There’s a new pandemic on the horizon – an anxiety one for pets, and it’s only going to get worse unless pet parents act now, according to a leading pet behaviourist and Hill’s Pet Nutrition.
This last year has seen a surge in people making their first pet addition to the family, with a reported 3.2 million households in the UK acquiring a pet since the start of the pandemic.
Google searches for ‘buy a puppy’ increased by 166% during lockdown, and a third of those who went on to take on a pet had not been considering ownership before lockdown, according to Battersea Cats & Dogs Home.
Lockdown has meant for so many of us a dramatic reduction in the interactions shared with other people. For our pets on the other hand, they have spent every moment with us by their side making this period a socialising high. So, as we anticipate the lifting of all major legal restrictions on 19 July, how will the nation’s pets cope with the long days alone at home, many for the very first time.
Sarah Whitehead, pet behaviour specialist said: “With so many cats and dogs finding their first home and many parents taking on the responsibility of their first pet during lockdown – there is naturally going to be some difficulty being separated. Even those pets that are a bit older have been used to their adoring family around 24/7, so it’ll be a huge shock to the system when they are catapulted back into a quiet and lonely house again. Separation anxiety can be very upsetting for both pet and owner, and if not taken care of, can have a damaging impact on your pet’s behaviour and mental stability. It is crucial to know how to guide your pet through this potentially difficult time and nurture their sense of security to continue the loving relationship you both share”.
Hill’s Pet Nutrition has teamed up with Sarah Whitehead to create five practical and easy to follow tips to make sure pets have an easy transition:
- Independence Training: Don’t allow your pet to constantly follow you from room-to-room. While it might be flattering to have a little shadow, it shows that he’s already over-attached to you and may develop a separation problem. Use a baby gate to create a little distance between you even when you are in the house – and close the door when you are in the bathroom.
- Start off slow: Get your pet used to being left for a few minutes every day. It’s no good just walking out to work after months of being together and expecting them to be OK. They won’t be! Little and often separations work best, so get that practise in ahead of time.
- Entertain and Employ: For dogs – create a chew toy ‘addiction’, so that your dog will chew things that aren’t your furniture when you are out! Many people report that their dog won’t chew anything appropriate at all when they aren’t there – which indicates that the dog is anxious.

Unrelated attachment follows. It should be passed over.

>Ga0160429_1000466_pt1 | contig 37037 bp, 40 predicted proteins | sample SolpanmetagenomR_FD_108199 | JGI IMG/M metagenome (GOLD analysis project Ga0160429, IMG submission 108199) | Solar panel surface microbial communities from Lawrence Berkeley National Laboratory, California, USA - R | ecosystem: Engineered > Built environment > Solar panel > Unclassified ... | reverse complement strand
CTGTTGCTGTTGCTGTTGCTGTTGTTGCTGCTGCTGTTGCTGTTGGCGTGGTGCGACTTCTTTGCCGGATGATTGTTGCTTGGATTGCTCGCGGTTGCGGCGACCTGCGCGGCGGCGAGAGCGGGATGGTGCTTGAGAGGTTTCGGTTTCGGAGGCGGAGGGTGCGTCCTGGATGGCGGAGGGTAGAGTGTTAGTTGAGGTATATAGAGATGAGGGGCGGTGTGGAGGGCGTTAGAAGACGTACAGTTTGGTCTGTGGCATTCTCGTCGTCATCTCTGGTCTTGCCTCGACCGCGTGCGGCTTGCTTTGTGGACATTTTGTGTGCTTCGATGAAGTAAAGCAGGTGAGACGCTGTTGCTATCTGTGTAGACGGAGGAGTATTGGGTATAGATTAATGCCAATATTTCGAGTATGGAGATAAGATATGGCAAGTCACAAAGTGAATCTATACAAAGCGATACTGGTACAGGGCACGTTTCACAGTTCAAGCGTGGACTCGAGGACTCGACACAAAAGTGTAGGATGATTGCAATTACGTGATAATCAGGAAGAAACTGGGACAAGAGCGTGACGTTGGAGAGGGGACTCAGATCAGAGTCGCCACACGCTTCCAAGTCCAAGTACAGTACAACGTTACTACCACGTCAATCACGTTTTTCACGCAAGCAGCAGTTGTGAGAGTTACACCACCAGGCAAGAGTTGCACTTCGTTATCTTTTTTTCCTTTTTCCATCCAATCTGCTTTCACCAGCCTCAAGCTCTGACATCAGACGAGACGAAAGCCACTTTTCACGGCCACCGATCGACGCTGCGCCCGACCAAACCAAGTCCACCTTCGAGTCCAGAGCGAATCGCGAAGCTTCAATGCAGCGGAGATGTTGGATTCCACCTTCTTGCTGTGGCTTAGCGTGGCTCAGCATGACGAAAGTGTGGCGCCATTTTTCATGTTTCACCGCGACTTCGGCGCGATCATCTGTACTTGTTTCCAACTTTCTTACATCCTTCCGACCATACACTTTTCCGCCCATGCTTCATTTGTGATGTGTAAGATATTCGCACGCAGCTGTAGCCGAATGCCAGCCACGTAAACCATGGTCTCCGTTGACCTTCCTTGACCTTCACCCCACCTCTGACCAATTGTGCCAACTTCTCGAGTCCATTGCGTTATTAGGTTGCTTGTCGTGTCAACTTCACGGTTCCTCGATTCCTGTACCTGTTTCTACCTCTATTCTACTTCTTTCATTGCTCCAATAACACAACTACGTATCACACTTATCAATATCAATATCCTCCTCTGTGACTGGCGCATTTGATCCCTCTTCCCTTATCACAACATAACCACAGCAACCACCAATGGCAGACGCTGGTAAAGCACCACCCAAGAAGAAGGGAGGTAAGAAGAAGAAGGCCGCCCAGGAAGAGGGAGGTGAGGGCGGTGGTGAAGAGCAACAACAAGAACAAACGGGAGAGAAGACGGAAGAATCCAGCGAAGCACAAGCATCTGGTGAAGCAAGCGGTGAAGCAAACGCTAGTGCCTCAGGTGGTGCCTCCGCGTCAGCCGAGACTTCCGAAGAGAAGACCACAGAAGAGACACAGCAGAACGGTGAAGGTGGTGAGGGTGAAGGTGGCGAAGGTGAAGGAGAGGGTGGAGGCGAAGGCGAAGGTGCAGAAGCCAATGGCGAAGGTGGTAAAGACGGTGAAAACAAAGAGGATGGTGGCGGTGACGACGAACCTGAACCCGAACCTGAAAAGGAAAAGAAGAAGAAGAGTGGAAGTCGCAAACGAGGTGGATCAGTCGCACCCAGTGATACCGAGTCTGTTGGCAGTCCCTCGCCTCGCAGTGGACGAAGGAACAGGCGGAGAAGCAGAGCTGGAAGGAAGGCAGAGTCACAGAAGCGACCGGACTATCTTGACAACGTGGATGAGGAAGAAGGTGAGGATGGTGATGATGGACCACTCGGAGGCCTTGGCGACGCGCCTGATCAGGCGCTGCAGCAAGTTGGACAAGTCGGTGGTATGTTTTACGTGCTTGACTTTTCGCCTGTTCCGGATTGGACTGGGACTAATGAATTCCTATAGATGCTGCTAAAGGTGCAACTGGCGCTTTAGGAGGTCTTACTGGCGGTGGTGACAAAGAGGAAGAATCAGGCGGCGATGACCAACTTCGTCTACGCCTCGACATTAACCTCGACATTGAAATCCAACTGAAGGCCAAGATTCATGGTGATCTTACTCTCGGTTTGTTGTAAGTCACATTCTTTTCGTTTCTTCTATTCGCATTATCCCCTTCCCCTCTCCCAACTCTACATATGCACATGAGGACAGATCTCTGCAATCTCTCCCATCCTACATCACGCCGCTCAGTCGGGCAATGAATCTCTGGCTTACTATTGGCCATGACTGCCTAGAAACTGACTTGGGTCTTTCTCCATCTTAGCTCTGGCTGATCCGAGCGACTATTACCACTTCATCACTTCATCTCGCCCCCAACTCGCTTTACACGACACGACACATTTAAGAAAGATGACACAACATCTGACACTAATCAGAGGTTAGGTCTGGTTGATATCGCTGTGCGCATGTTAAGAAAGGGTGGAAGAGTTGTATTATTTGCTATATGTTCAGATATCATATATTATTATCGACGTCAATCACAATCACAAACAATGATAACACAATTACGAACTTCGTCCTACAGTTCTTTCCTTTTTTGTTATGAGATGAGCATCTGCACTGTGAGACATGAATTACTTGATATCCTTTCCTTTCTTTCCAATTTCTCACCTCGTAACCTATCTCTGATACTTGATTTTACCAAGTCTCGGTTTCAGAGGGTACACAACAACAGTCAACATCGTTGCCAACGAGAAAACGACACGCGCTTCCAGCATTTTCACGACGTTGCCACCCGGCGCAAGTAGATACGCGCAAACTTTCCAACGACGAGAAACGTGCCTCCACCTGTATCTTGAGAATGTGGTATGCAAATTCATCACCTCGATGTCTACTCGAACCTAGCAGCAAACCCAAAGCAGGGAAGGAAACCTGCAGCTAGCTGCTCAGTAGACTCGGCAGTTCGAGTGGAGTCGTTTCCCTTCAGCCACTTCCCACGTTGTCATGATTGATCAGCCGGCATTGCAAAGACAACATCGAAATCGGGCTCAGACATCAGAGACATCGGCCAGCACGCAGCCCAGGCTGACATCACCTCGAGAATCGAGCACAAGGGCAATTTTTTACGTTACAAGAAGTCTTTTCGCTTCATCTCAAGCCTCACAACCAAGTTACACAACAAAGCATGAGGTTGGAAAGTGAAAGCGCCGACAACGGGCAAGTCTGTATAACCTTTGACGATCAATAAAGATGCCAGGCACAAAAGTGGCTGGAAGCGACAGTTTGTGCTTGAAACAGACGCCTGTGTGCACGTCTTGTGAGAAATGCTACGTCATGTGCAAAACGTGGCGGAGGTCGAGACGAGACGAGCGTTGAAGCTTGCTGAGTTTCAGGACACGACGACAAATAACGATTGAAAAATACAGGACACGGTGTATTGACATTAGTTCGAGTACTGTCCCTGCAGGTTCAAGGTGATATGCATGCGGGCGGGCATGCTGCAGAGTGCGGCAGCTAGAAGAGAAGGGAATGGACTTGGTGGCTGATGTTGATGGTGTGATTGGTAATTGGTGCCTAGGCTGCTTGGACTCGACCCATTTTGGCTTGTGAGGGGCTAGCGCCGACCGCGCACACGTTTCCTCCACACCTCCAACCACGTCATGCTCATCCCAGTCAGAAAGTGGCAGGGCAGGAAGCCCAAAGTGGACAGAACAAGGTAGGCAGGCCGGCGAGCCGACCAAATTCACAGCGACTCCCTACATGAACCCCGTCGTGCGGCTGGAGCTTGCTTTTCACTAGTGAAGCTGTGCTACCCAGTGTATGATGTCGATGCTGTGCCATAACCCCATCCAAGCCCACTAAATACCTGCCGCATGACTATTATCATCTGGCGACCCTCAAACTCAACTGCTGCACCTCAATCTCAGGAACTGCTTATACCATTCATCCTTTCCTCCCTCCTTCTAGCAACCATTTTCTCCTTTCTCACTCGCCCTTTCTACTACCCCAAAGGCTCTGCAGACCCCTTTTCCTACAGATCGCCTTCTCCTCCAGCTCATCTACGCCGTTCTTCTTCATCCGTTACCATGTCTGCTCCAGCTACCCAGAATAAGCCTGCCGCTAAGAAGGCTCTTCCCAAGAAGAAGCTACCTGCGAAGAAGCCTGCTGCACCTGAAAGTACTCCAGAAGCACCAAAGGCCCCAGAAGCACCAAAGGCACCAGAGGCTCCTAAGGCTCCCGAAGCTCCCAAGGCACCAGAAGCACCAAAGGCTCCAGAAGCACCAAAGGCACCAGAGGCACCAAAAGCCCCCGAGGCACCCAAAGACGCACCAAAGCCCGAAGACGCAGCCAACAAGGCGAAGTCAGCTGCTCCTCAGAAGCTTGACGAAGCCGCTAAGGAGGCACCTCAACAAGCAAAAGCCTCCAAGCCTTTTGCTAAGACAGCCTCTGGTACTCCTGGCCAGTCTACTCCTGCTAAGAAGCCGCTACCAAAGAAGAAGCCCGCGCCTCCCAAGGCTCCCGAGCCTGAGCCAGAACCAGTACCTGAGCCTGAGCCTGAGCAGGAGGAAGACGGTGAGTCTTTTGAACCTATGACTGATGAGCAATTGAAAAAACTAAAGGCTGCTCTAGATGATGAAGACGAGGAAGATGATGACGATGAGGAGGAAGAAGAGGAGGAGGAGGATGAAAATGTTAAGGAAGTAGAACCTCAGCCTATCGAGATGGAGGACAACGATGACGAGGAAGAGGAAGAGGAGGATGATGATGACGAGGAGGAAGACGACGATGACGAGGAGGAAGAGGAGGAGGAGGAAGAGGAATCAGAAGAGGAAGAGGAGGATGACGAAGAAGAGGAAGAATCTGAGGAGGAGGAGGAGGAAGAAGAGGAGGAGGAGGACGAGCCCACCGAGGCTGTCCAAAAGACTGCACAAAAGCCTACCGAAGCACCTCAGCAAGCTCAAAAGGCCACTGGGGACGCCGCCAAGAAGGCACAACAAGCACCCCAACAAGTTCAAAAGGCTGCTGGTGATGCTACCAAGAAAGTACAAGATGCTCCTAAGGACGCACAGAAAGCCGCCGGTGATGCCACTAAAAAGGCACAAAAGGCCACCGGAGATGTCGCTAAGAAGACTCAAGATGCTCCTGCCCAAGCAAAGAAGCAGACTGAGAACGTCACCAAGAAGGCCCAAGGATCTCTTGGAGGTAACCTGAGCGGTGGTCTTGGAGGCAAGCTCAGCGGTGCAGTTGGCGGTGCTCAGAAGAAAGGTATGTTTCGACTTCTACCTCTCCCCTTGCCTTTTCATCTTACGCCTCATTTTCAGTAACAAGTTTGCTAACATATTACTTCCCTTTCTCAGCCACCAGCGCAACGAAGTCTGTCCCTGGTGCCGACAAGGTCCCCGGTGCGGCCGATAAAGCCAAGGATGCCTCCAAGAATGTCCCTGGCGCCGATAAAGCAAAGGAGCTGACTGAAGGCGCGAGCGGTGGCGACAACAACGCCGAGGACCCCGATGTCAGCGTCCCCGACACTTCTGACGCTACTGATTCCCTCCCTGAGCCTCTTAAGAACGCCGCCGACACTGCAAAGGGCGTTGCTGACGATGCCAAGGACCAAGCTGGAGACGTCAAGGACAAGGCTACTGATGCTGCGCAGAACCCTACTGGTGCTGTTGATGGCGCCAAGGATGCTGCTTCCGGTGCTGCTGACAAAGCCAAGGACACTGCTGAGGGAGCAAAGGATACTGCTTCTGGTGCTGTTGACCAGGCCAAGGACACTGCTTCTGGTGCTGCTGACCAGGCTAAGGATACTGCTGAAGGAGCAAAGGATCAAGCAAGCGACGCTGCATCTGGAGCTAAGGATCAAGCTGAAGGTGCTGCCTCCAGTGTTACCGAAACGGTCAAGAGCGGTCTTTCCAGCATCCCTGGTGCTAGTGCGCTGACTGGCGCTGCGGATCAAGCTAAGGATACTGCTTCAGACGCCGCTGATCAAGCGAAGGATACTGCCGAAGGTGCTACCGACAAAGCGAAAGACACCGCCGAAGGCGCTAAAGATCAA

- Prep before you go: Exercise / play with your pet before you leave him or her – and make sure he or she has been to the loo. A tired pet is a calm and sleepy one. Also make sure your pet has a bed of its own. If you have a puppy or kitten, then when he/she falls asleep elsewhere, pick them up and put in their bed, so that they find themself in it when they wake up. Position the bed where you will want the pet to rest while you are out. Make sure the bed is comfy, in a quiet place and is associated with positive things – it’s never a punishment area.
- Gradual build up: Be realistic about the amount of time you leave your pet. Dogs in particular are social creatures and find it hard to cope on their own. A puppy shouldn’t be left longer than two hours at a stretch. Adult dogs may cope with up to four hours, but they need to learn how to occupy themselves first, so follow the steps above and build up to this gradually.
Michael Unsworth, Hill’s Vet Affairs Manager, UK & Republic of Ireland added: “Separation anxiety in pets is similar to that of humans having a panic attack; the overwhelming feelings of stress can be very serious to their overall health and wellbeing, whilst also damaging to your home if they become destructive. It’s crucial to know how best to avoid separation anxiety within our pets and nurture their sense of security and comfort in what can be an extremely stressful time. It’s not what happens when you are out, but what you do when you are at home that will make all the difference, and by following these simple steps it can help support them to combat these stresses and allow you and your pet to enjoy coming home to one another at the end of our new working days.”